Cameroon land grab meltdown

September 20, 2013

A monumental and very slick land grab in Cameroon, west Africa by a US-based company appears to be heading for collapse. The Herakles Farm project “appears to have now gone off the rails”, the Oakland Institute, which monitors land grabbing, said in a press release.

“Herakles Farms had purported to herald a new era of ‘sustainable agriculture’ by replacing old-growth rainforest with palm oil plantations”, Read the rest of this entry »


Up to half of all food is wasted: agri-industry and supermarkets are culpable

January 14, 2013

Between 30% and 50% of all food produced – 1.2-2 billion tonnes/year – is wasted or lost, a report by the Institution of Mechanical Engineers (IME) says. It argues that the waste is caused mainly by marketing techniques in rich countries, along with poor practice and/or insufficient investment in harvesting, storage and transportation.

Wasted foodThe report, published last week, highlights the vast amounts of farmland, energy, fertilisers and water swallowed up by the production of food that is thrown away or left to rot.

In my view the report points to an important conclusion: it is the way food is produced and sold for profit, in a process controlled by agri-industrial giants and supermarkets – rather than food consumption or human population growth as such – that pushes at the earth’s natural limits.

The IME says that in poor countries, “wastage tends to occur Read the rest of this entry »


They could soon be betting on water supplies

November 11, 2012

Financial markets on which speculators can bet on the cost of clean water supplies are getting closer, STEVE DRURY writes.

Food policy commentator Frederick Kaufman has called on financial market regulators to stop the betting on water supplies before it starts, in an article in the renowned scientific weekly Nature.

“Currently, no-one is trading water futures, but it won’t take much to spark the market into life”, Kaufman warned. After the recent drought in the USA, Read the rest of this entry »


Scramble for land: paths of resistance

August 12, 2012

This is the second of two linked posts, by Steve Drury. The first one is HERE.

To think about resistance to “land grabbing” and the way to develop socialist thinking on land, it is worth considering historical analogies. The twenty-first century global land rush by capital brings to mind the crushing of the British peasantry, from medieval times to the nineteenth century, by Enclosure of the common land on which they largely depended for subsistence.

The March for Justice, for land rights in India

Moreover, land speculation creates the conditions for stepping back to the worst form of feudal serfdom, where former small peasants lose what tenancy to land they once had, work exclusively for the new landlord and survive at that landlord’s whim. Such semi-slavery is the source of the highest possible rate of profit from agriculture apart from fully-fledged slavery.

With the modern emphasis on mechanised agriculture, another analogy is the Clearances of the eighteenth and nineteenth centuries, in Scotland and Ireland especially, that simply expelled entire populations in the interests of Read the rest of this entry »


Scramble for land: a continent up for sale

August 12, 2012

This is the first of two linked posts, by Steve Drury. The second one is HERE.

The global land grab now in progress is being touted by international agencies as the way to improve food security for people in the least developed countries. But the reality is that small farmers are being forced from the land, opportunities to raise small-farm productivity are being squandered, and class divisions deepened. The World Bank, through its private sector arm the Read the rest of this entry »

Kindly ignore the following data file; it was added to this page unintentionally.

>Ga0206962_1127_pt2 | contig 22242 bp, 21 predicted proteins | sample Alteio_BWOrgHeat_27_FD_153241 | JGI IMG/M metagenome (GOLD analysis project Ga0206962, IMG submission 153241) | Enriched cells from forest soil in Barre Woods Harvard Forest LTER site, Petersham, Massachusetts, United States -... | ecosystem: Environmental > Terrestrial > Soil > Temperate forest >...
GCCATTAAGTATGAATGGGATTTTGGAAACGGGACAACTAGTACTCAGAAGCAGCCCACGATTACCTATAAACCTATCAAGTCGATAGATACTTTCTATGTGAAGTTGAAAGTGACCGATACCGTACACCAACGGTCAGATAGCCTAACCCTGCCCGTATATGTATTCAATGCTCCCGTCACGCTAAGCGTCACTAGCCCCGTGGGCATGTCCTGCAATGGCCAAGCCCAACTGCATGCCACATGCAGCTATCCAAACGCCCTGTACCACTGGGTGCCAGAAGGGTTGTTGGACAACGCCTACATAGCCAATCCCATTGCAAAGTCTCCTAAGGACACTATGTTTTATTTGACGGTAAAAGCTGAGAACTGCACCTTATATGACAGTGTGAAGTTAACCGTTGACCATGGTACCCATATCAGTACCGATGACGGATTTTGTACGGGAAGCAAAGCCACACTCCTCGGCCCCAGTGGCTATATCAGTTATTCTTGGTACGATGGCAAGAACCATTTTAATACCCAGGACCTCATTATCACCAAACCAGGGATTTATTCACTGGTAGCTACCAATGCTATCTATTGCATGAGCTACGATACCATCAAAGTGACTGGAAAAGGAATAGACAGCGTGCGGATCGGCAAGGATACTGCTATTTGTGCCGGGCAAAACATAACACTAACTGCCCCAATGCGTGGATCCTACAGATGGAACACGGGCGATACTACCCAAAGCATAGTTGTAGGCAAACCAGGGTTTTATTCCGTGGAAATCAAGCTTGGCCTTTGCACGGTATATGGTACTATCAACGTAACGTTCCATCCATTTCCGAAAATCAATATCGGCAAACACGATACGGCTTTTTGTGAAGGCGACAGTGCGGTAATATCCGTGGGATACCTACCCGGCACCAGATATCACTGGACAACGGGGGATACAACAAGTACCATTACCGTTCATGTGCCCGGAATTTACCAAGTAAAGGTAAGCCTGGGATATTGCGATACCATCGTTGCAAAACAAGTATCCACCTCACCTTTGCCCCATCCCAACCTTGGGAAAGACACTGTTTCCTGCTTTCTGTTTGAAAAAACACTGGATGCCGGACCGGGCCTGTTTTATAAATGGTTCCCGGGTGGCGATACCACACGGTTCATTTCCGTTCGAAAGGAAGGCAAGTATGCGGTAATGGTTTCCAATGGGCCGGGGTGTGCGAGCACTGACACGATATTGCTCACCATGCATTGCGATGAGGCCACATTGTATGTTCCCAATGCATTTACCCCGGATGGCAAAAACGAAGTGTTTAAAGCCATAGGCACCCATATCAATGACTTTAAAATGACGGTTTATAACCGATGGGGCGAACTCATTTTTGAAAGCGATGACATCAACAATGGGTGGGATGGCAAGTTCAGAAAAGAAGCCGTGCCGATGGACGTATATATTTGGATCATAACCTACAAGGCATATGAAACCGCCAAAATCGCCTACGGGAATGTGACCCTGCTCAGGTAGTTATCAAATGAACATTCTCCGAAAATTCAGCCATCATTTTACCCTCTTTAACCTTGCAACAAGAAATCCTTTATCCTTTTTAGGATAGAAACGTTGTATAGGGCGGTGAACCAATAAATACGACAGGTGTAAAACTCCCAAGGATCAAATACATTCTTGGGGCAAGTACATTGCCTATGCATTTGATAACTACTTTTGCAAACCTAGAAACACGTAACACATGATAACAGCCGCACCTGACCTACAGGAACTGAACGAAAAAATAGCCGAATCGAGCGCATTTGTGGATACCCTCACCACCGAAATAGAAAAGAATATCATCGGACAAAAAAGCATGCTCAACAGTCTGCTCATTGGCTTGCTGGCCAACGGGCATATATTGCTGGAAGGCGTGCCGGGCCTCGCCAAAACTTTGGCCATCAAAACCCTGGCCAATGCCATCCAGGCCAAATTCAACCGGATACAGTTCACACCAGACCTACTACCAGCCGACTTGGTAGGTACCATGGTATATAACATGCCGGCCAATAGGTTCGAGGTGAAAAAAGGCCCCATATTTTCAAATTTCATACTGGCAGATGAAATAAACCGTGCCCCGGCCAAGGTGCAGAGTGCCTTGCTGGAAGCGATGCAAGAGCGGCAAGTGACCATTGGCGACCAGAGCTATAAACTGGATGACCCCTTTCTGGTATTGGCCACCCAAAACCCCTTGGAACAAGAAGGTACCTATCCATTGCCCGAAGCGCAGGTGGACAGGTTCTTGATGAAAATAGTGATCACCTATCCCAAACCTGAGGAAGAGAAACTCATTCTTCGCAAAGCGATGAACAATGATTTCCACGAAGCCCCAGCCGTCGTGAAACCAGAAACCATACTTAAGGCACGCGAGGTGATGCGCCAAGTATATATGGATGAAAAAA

Cities: working out a socialist critique

April 1, 2012

Twenty-first century socialism needs a critique of cities. Why don’t we ask ourselves whether these monsters in which most of us live – at the same time awful and wonderful – will survive in a communist future?

Kibera slum outside Nairobi (population estimated between 170,000 and 1 million)

We might question the assumptions in much twentieth-century socialist thinking that cities are a necessary part of human development … and revive and rethink nineteenth-century communist ideas that envisaged communism breaking down the division between city and countryside.

This article sets out some ideas on this, and aims to put in context a prescient article on this subject written by Amadeo Bordiga, the Italian left communist, in 1952 – which People & Nature publishes here in a new English translation for the first time.

The rise of the city is one of capitalism’s most obvious achievements. In 1800, the urban population was 3% of the world’s total population (27 million people); in 1900, it was 14% (225 million); and in 2000 it was 47% (2.9 billion).  In this decade, the majority of humans – in 2010, 50.5% (3.5 billion) people – are living in urban areas for the first time, according to a recent UN report.[1]

Read the rest of this entry »


Indonesia: struggles for land, and global warming in the here-and-now

November 27, 2011

 A vivid account of the battle for land in Indonesia has been published by Wildcat, the German communist group, here. It’s well worth reading. The Wildcat activists describe “two front lines” in the struggle for land. First, peasants are fighting for the return of land grabbed under the Suharto dictatorship and handed over to state plantations. Second, they are battling private corporations that grab land, often for palm oil production or for mining – a process that takes a heavy toll on Indonesia’s forests, as well as on those who live on the land.

Peasants who don’t sell up to the corporations, for fear of becoming dependent, face conflict. Read the rest of this entry »


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